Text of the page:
ABU DHABI // Vendors at the Abu Dhabi International Hunting and Equestrian Exhibition (Adihex) offered mixed reports on the success of this year's show, despite a considerable rise in attendance. The annual exhibition was 25 per cent bigger in area compared to last year, and the appearance of the British Household Cavalry's Musical Ride helped push attendance up 14 per cent, organisers said. That put the show at the National Exhibition Centre on course to exceed 100,000 visitors for the first time.
But some exhibitors said sales were down from last year, quashing the hopes of several European and American vendors that the Gulf would prove to be more recession-proof than their flagging home economies. The German arms manufacturer Frankonia said sales and foot traffic were both down at its booth in the gun section. The company had produced a gold-plated shotgun especially for the show price tag Dh500,000 (US$136,147). A company spokesman, Reinhard Hadelt, said the gun attracted "fingerprints and photographs" but not firm bids.
"This day we might have some business yet, so maybe we will be up," he said. "We will be back next year and we hope it will be better, inshallah." One vendor that reported doing better than last year was the Saudi-based Al Sunaidi Group, which sells hunting and travel equipment. They claimed Dh8 million in sales in the first three of the exhibition's four days and predicted another surge in sales from contacts made here. It was the company's first appearance at the exhibition, and business at its stand was conducted almost entirely in Arabic.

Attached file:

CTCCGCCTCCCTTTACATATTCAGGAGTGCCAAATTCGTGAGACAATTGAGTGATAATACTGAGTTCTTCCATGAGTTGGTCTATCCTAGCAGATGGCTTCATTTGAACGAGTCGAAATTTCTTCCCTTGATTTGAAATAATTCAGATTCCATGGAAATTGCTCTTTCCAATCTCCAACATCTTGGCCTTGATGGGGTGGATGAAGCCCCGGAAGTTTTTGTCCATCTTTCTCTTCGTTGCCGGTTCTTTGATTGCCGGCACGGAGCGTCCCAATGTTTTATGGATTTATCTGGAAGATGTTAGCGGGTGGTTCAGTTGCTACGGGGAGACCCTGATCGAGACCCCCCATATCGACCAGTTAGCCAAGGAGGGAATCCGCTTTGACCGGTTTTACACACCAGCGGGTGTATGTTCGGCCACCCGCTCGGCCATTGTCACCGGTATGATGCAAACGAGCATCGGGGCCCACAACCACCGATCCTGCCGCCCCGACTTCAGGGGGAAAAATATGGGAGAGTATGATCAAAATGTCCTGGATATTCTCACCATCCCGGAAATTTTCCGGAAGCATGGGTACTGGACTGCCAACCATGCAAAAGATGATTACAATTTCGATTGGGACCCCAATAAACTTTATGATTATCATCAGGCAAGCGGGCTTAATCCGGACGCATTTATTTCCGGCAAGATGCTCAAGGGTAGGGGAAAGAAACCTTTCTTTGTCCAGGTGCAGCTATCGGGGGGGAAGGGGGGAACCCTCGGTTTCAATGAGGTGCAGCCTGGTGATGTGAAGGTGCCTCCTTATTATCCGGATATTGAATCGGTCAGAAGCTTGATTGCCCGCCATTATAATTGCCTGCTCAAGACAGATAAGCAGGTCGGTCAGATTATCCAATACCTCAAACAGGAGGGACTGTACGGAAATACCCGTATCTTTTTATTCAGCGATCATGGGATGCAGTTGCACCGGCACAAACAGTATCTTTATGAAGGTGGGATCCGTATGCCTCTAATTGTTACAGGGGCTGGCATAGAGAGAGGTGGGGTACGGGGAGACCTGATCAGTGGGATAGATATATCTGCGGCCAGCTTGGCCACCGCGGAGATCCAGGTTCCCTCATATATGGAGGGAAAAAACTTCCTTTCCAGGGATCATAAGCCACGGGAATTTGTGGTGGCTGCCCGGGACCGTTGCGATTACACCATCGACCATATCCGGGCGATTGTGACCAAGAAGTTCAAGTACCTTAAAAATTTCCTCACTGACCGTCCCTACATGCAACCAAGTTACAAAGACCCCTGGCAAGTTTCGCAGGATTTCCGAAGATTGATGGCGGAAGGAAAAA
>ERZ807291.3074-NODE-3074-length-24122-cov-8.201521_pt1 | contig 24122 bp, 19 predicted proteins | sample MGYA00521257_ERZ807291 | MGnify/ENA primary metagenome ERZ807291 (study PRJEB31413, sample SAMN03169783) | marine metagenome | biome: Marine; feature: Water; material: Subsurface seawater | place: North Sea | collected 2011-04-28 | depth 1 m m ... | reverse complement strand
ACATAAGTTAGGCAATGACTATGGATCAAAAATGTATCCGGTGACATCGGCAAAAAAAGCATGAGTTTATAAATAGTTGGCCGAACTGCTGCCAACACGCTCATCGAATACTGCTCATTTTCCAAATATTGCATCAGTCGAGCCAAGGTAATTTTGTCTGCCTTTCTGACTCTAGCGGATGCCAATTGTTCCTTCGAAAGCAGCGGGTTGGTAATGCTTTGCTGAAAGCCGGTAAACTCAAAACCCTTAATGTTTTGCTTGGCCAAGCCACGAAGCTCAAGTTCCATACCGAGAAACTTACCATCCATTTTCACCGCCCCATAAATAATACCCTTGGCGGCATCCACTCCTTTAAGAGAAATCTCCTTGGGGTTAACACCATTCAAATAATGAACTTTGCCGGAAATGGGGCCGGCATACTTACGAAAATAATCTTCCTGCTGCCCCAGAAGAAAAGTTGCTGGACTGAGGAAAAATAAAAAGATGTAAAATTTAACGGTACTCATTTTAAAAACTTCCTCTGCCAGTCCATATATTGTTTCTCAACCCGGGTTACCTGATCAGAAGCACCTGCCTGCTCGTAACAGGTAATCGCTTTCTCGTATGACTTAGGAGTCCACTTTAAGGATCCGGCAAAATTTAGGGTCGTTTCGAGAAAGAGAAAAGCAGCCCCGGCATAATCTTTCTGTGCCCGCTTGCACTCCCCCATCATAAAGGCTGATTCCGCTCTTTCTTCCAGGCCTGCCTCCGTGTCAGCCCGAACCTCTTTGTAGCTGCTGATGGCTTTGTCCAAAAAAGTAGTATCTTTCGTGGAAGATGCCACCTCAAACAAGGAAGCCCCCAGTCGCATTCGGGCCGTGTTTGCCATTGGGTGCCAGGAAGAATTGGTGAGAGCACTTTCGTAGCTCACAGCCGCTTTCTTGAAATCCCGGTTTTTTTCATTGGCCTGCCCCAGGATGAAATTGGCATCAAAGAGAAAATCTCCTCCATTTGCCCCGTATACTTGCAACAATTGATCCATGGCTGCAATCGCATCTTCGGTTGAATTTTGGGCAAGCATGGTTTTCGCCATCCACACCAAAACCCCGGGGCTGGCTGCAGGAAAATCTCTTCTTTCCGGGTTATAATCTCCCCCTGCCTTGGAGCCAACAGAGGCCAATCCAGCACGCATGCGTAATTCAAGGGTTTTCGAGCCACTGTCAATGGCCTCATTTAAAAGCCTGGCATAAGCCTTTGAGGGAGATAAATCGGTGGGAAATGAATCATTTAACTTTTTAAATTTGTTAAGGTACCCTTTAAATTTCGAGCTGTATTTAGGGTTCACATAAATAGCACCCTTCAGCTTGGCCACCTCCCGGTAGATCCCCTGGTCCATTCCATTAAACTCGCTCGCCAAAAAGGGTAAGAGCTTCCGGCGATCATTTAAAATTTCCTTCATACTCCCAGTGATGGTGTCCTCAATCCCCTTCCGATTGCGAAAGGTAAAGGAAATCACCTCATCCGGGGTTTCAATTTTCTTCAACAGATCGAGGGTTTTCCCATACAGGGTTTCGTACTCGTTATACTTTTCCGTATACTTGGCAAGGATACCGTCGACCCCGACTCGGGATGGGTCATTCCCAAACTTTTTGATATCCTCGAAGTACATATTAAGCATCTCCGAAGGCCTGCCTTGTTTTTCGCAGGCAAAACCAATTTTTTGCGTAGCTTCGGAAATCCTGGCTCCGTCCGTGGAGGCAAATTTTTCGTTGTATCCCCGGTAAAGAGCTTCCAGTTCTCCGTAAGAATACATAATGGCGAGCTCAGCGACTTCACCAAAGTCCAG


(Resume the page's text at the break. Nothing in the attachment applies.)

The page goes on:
Swedish rifle manufacturer VO Guns, which is seeking a local business partner to open a showroom in Abu Dhabi, also reported that it was "very satisfied" with the show. "The number of VIPs and royalty, at least in our stand, has increased a lot," Ulf Olsson, a gunsmith, said. The company is trying to sell a diamond-encrusted shotgun with engraved images of the Sheikh Zayed Mosque for Dh3.5 million, which failed to sell last year.
When asked if it had attracted bids this year, Mr Olsson said he was satisfied with the progress of its sale. "We will of course be back next year," he said. "Abu Dhabi has become our second home." Robert Burchler, of Swiss gun manufacturers Burchler Waffen, said the exhibition was "absolutely fantastic" but was also expensive to attend. His company needed to sell two or three hunting rifles to make it worthwhile, he said, and that had not happened by late yesterday afternoon.
"This time it was much worse than last year," he said. "Last time by this year, we had sold a lot more. I don't know the reason one reason might be local gun laws." He said there was usually a surge of sales on the last hours of the last day, and regardless, he thinks the show helps establish the Burchler Waffen brand. He intends to come back next year "if we can". The camel auction that closed the exhibition was a success 18 camels were sold for more than Dh2 million altogether. firstname.lastname@example.org For Peter Hellyer's commentary on the Zayed rifle, click on "weekender" at www.thenational.ae